On Kylo Ren’s Lightsaber
Jan12

On Kylo Ren’s Lightsaber

By Alexander Shaw This is in response to people still having a problem with that crossguard.   I’ll keep this short, because I could talk about Kylo all day. Firstly it’s symbolic of a character who has forced himself down one rigid path, one of brutality and zero compromise. Secondly every fighter in Star Wars had one style and stuck with it. I won’t look up the form names but Luke used his like a baseball bat, Vader thrashed his opponents like he was holding a riding crop, Obi Wan did that spinny business, Maul used the moves of a trained athlete showing off with a Bo staff, Anakin chopped firewood, Mace flung his arms about and pulled faces, Dooku adopted the body of a man forty years his junior and Yoda and Palpatine became formless CGI blobs that ignored gravity and helicoptered through the air, screaming. Quite aside from the fact that he used them to cruelly pierce Finn’s shoulder during a deadlock and win that fight, would it really, genuinely have benefited the character of Kylo Ren within this film if he didn’t have those vents, blasting off the excess energy? Would you not say in fact that it makes his character distinctive? More memorable? That the vicious, holy Templar aesthetic plays into everything he’s trying to be? Look at his ragged cloak, the hood, the blackness behind the visor. Think about what that says in our collective minds about what he has had to sacrifice to obtain this terrible, stalking power.   Alexander Shaw writes...

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Back to Basics (And Why This is One of the Best Things About New Star Wars)
Jan09

Back to Basics (And Why This is One of the Best Things About New Star Wars)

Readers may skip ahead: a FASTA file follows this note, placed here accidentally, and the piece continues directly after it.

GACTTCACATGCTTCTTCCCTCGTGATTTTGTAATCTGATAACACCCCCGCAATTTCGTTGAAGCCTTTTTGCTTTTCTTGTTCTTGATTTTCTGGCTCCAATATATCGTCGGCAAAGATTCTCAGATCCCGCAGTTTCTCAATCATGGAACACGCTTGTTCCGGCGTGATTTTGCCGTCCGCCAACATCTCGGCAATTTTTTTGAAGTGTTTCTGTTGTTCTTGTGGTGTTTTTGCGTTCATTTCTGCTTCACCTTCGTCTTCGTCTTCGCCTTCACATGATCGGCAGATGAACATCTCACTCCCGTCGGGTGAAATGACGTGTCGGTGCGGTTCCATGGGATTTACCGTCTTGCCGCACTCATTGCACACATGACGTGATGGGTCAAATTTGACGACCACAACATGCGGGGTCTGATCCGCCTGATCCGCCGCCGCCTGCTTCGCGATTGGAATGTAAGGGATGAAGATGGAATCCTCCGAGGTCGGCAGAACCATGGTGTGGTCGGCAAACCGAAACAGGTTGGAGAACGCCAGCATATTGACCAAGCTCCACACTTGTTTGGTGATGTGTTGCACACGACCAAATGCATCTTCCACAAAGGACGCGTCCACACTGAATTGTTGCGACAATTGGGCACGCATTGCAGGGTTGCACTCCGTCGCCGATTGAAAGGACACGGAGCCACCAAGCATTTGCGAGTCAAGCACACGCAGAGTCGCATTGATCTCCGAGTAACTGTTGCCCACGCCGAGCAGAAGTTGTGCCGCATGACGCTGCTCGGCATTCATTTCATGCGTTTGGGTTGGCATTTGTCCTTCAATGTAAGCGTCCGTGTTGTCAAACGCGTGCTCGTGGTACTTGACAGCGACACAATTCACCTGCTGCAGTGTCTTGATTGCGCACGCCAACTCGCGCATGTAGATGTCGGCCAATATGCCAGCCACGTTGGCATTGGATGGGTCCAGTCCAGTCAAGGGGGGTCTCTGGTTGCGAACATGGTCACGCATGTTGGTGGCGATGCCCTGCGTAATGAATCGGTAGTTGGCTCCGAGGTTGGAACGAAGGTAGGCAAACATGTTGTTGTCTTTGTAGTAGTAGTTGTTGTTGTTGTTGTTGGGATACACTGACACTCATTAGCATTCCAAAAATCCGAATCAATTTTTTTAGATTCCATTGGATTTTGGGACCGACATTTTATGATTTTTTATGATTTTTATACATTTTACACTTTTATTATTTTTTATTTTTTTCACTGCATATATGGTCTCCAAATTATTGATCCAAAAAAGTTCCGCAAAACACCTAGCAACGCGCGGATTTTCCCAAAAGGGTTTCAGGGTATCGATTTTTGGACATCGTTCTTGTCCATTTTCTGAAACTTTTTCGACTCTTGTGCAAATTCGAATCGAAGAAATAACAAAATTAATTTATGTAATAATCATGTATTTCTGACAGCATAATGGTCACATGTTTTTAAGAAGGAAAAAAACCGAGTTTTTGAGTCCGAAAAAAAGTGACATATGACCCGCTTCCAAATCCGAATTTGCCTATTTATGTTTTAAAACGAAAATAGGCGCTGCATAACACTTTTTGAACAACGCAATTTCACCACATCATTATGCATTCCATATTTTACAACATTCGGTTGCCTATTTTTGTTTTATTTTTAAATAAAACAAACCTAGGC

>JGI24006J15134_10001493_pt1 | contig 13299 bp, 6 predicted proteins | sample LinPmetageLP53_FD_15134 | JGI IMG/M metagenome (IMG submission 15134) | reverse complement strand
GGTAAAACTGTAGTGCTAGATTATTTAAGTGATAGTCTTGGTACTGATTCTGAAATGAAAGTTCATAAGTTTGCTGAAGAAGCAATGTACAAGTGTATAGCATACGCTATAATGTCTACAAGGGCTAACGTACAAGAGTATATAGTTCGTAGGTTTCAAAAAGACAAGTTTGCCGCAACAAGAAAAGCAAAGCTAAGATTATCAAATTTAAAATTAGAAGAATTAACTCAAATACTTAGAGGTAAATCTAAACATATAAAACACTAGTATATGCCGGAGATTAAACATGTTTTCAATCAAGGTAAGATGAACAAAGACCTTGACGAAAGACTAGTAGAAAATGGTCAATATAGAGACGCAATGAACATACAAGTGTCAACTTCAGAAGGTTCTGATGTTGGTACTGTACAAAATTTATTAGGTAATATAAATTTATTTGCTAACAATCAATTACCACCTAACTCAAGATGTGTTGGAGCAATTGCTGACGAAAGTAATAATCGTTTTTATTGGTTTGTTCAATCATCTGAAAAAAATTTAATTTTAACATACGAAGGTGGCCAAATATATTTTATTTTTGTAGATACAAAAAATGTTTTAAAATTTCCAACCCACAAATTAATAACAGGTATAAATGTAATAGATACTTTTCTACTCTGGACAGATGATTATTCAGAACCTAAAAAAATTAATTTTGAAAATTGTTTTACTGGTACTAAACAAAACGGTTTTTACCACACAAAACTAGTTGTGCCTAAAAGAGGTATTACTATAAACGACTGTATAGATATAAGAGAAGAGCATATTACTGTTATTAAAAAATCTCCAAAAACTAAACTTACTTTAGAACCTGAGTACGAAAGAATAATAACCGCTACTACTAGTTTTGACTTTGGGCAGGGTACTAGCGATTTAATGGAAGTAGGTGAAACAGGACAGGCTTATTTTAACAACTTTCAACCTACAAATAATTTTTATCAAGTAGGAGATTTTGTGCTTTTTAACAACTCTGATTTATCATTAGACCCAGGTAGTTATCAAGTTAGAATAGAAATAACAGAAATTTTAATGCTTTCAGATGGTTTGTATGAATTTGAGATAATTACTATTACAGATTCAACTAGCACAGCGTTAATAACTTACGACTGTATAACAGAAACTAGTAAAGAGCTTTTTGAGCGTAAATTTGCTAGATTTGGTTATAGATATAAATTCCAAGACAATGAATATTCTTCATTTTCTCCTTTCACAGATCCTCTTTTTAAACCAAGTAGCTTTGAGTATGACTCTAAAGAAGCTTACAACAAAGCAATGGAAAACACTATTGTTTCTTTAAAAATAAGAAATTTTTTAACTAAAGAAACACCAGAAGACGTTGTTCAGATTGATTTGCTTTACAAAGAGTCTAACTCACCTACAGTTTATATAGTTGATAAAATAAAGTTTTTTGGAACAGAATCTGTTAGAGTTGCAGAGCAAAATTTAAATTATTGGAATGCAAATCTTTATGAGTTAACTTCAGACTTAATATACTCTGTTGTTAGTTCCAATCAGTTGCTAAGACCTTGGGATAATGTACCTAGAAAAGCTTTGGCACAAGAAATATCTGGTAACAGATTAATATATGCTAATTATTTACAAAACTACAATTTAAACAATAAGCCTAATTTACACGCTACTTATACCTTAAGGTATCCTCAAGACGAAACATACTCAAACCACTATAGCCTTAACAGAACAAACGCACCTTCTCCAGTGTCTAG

By Alexander Shaw MAJOR SPOILERS FOR THE FORCE AWAKENS   Here are the three biggest issues that seem to keep turning up in the criticism of The Force Awakens… It’s just a remake of Star Wars Kylo Ren is a Weak Villain Rey is a Mary Sue Let’s take these three as major positives. For the first you need to jump outside your age and go back in time. If you’re 45 years old and were there for the original in 1977 then you will simply have to peel away everything that came after and focus on that initial feeling. If you are any younger you’re going to have to somehow go zen and forget the prequels, Return of the Jedi and even The Empire Strikes Back. Think about that big, blank canvas. Part of it beautifully covered in the epic first outing, with courageous heroes and dastardly villains rendered almost unilaterally in black and white, though not, notably coding either extreme solely in the positive or negative. Evil white Stormtroopers were fascinating, as was swaggering black-vested Han Solo. Take a look at this Kenner 12 figure card back from early 1978, less than a year after the movie launched, when the first action figures hit shelves. Obviously today they would have had them ready months before the movie launched but Star Wars was the line that changed everything about the way movies and merchandise were sold together as Mel Brooks’ Spaceballs (1987) so acerbically made note of. Compare it to the last cards of the Return of the Jedi line six years later when eighty more figures had been added, and that was in the years before Hasbro rendered every single background character in plastic. Do you see what’s around those first figures? Space, blackness… potential. Highlighting their special, singular quality. Abrams and company could have presented us with a deep and complex, moody, gritty, real-feeling story designed entirely to please people who wanted to see Star Wars finally do something new (as though TFA didn’t) and render The Force into shades of grey rather than simply dark and light. But like it or not, that’s what the prequels were ham-fistedly attempting. Remember the legions of robots controlled by space traders who didn’t ever really feel evil? The allegedly pure and true-hearted Jedi who turned out to be a bunch of confused cultists kidnapping children. The troubled hero who wound up murdering them all. Shades of grey all round, poorly defined with blurry, greenscreen edges and a distinctly less than triumphant result. By all means it was complex, so complex in fact that a movie about badass knights with laser swords,...

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